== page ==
Home health care providers could also use big data to apply surveillance of patients so that emergency situations could be avoided. In fact, right now, too much focus of the healthcare industry is on prevention. According to Dr. Jeffrey Brenner, of Camden, NJ, big data could also be used to effectively analyze various patient problems and provide effective solutions. Brenner’s organization, Camden Coalition of Healthcare Providers identify patients who are super users of hospital facilities from data collected from such sources as ambulance calls, doctor consultations and patient records. Camden Coalition of Healthcare Providers then finds effective solutions that could prevent emergency situations.
On a more individual level, healthcare providers at home could identify patients who are unable to manage a chronic illness properly. An article published in the Health Affairs magazine suggests that healthcare providers could glean information from the smartphones of patients to identify whether the patient has been suffering from a disease. This could be done based on the activities, browsing habits and other data. Now, the healthcare providers need to infer whether the patient is approaching an emergency situation and needs to quickly find out the steps that need to be taken to prevent an emergency situation.
Big data can be highly effective at helping healthcare providers prevent hospital readmissions. The Texas Health Harris Methodist Hospital Hurst-Euless-Bedford hospital conducted an experiment and discovered that patient data could reduce emergencies and readmissions significantly. It collected and analyzed the medical records of nearly 14,000 patients to develop an algorithm that provided the numeric likelihood of patients that could be readmitted in the future. Patients who scored above a certain algorithm are the likeliest candidates for readmission. According to Susan Land, the chief medical officer of the hospital, “It takes all these pieces of data from the EHR, and it has an algorithm, and tells us which patient is at higher risk for heart failure.” Now, the hospital devised an intensive care program that included home health care services for such patients. The care provided was intensive and it showed results: the hospital was able to reduce readmissions by almost 50% since the scoring system has started.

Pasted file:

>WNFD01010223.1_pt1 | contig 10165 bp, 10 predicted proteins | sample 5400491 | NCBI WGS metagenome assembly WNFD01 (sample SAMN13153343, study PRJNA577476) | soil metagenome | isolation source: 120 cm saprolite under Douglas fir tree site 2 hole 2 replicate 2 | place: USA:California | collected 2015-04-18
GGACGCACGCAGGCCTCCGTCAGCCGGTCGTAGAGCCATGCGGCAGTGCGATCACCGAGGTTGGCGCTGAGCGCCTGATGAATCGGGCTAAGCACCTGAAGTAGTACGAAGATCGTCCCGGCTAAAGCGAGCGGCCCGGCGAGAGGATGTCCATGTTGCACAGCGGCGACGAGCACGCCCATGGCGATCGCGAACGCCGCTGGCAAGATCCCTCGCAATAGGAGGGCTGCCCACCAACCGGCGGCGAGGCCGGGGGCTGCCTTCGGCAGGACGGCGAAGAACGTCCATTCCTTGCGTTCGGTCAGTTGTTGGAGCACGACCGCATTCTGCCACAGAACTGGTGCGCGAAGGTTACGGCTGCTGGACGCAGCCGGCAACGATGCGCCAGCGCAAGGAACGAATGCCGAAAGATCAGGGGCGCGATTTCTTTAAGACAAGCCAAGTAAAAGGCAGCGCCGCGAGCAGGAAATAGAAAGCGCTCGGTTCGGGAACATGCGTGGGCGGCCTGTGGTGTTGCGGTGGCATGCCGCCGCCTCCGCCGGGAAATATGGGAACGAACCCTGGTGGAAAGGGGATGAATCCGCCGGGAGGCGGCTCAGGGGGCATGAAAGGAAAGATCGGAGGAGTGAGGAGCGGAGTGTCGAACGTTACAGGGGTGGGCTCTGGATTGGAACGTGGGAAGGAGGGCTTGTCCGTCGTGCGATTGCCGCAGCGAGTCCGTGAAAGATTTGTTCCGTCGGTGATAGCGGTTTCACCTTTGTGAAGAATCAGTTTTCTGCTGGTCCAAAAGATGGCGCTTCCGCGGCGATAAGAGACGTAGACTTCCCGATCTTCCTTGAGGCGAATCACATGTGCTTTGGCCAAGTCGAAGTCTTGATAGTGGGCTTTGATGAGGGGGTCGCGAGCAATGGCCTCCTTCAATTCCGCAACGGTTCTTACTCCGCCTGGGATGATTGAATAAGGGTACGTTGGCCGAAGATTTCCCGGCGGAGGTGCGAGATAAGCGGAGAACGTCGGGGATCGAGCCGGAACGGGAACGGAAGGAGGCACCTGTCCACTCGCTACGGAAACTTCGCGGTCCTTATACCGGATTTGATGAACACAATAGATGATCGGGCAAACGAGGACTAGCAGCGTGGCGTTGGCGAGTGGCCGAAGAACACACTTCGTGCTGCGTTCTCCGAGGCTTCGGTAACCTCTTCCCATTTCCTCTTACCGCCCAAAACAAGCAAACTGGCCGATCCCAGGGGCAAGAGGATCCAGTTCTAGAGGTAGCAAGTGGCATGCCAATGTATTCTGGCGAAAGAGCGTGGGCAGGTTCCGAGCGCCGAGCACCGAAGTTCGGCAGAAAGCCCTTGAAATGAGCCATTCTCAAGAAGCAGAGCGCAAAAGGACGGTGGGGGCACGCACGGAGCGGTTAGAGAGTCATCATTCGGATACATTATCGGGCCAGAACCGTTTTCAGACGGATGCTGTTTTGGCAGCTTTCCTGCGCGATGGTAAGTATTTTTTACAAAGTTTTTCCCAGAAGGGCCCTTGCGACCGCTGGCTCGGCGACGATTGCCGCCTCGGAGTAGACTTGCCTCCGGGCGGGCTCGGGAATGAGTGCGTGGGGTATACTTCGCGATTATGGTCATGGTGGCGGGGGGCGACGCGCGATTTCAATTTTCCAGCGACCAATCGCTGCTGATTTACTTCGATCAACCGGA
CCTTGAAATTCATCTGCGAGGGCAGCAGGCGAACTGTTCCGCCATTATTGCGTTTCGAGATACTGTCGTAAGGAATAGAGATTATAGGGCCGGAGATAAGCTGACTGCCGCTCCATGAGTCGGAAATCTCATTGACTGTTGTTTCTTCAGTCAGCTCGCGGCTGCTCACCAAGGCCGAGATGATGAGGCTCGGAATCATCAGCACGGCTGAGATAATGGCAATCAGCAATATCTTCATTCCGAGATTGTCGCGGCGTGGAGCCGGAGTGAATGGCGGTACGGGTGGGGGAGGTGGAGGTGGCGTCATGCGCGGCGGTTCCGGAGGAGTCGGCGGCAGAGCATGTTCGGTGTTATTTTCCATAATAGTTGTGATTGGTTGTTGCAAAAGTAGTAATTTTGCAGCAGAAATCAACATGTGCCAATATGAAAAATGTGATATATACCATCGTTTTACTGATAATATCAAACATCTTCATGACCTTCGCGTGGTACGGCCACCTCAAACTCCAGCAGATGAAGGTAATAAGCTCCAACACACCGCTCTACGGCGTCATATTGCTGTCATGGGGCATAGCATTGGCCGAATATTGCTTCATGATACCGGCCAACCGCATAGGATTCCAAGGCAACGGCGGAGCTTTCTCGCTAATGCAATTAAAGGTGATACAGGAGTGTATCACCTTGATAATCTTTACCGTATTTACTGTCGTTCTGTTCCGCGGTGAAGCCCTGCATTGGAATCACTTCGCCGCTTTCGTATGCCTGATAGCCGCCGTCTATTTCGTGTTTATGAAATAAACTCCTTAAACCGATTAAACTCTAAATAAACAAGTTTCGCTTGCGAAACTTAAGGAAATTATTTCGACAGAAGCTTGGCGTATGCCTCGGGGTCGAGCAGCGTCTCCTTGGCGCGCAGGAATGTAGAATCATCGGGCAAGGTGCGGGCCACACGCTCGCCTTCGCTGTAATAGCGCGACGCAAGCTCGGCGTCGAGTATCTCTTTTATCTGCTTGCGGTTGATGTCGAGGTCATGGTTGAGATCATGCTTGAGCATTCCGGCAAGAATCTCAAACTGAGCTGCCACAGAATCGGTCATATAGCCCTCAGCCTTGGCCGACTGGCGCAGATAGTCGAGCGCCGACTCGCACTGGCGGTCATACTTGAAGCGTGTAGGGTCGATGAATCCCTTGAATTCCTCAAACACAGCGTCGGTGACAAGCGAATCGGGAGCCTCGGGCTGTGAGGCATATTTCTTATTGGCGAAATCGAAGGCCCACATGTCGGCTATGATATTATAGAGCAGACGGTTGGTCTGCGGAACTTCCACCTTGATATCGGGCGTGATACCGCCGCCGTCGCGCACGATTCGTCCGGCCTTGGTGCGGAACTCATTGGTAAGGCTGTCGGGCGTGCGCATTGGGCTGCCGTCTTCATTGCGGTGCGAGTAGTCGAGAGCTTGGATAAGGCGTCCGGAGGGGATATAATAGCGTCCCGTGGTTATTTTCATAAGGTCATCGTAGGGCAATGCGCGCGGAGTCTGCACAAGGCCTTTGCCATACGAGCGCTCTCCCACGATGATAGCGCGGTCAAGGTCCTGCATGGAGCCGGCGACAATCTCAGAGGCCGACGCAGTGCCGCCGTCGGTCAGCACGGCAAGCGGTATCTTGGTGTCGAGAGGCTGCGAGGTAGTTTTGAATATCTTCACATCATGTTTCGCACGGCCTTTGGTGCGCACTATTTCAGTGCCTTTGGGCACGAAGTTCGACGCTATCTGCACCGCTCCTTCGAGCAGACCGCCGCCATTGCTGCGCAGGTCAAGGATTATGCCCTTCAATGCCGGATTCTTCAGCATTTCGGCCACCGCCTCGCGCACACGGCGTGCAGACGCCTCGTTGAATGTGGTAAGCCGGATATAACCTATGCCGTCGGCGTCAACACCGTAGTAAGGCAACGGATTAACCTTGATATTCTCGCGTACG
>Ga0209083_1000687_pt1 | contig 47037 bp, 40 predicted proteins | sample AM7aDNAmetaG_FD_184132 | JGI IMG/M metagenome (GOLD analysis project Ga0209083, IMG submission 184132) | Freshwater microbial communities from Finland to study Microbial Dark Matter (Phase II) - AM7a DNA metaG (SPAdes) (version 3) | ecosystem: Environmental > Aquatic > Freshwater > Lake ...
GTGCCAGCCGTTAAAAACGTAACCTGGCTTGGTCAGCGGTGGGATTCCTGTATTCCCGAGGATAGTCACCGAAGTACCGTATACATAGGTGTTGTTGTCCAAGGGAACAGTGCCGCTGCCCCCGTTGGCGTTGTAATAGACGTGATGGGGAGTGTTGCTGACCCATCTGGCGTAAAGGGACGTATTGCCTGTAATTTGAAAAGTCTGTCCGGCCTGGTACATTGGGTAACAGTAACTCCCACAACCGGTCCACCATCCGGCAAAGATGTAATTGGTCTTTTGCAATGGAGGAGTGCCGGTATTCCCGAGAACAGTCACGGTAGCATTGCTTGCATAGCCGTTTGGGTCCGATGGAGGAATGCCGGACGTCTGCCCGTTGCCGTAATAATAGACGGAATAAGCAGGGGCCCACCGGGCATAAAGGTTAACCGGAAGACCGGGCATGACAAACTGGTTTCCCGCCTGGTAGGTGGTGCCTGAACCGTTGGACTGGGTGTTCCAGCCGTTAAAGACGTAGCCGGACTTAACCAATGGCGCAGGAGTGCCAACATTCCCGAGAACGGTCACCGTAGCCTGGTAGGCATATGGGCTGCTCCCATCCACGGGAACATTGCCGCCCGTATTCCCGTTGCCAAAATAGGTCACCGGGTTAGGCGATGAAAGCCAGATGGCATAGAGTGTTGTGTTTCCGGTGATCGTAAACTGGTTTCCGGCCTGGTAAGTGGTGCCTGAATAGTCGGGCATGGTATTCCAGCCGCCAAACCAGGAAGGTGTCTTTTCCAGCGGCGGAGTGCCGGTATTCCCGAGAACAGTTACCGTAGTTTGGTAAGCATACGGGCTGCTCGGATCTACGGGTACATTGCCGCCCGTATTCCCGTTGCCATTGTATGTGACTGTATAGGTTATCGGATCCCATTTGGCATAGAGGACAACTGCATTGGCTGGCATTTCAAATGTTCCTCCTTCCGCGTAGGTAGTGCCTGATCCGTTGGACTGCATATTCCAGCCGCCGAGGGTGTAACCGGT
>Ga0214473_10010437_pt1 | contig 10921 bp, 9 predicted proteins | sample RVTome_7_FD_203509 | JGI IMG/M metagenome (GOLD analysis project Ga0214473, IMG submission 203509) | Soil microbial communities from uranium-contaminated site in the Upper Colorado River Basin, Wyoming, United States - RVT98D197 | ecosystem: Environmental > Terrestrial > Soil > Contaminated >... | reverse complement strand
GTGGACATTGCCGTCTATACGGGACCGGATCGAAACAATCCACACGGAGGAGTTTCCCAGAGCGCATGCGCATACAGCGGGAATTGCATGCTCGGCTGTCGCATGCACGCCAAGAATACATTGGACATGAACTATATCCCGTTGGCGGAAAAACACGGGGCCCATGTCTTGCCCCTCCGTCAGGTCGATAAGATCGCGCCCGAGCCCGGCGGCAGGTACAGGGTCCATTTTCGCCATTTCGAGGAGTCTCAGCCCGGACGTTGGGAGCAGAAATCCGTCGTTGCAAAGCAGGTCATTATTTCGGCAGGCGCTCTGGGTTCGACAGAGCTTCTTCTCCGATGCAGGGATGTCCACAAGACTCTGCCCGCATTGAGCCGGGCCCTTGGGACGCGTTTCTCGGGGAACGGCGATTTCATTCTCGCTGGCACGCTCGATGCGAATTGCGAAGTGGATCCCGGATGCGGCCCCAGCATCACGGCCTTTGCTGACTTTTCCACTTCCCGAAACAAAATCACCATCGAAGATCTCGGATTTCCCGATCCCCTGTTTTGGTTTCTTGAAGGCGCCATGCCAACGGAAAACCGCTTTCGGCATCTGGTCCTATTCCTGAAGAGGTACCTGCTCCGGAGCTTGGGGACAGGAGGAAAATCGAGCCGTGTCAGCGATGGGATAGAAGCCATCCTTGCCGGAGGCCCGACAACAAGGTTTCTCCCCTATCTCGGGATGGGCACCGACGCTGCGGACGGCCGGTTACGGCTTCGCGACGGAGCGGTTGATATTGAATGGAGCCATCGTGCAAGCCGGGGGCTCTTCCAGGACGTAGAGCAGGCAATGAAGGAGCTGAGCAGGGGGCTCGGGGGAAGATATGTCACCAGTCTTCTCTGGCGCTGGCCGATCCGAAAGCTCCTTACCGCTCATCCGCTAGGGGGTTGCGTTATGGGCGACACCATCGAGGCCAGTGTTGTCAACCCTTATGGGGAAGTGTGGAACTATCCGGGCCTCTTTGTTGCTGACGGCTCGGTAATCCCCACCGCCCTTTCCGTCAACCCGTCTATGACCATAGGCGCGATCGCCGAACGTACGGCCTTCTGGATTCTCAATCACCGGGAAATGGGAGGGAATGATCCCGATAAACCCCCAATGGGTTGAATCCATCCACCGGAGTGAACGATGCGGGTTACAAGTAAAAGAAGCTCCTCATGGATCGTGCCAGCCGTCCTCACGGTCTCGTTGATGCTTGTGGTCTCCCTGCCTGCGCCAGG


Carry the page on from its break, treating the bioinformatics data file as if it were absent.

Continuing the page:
The example underscores the importance of big data in preventing emergencies and readmissions. And home health care is going to play an extremely important role in providing effective home services to patients who need an intensive health care service.
How can home health care providers leverage big data?
The answer is simple: the providers need to invest a lot of resource on technology and training. The days of manual data collection are facing severe challenges in the face of the data onslaught. The providers need to access and analyze all the data it can about a patient before it starts its healthcare program. This helps the provider to customize its services. Since one of the objectives is to prevent or minimize chances of readmission, it needs to identify patterns or triggers that could start the onset of a disease in the patient.
While big data promises a lot for the healthcare sector, there are a lot of hurdles practically. Though many systems use predictive analytics these days, the technology or algorithm are still not reliable enough to provide quality and reliable analytics. Also, cost of investment in the big data technology may be a serious hindrance for many home care service providers. Big organizations with deep pockets such as the Texas hospital mentioned earlier in the article can afford such investments. It seems that it is going to take a lot of time before big data technology percolates to the lowest levels of healthcare.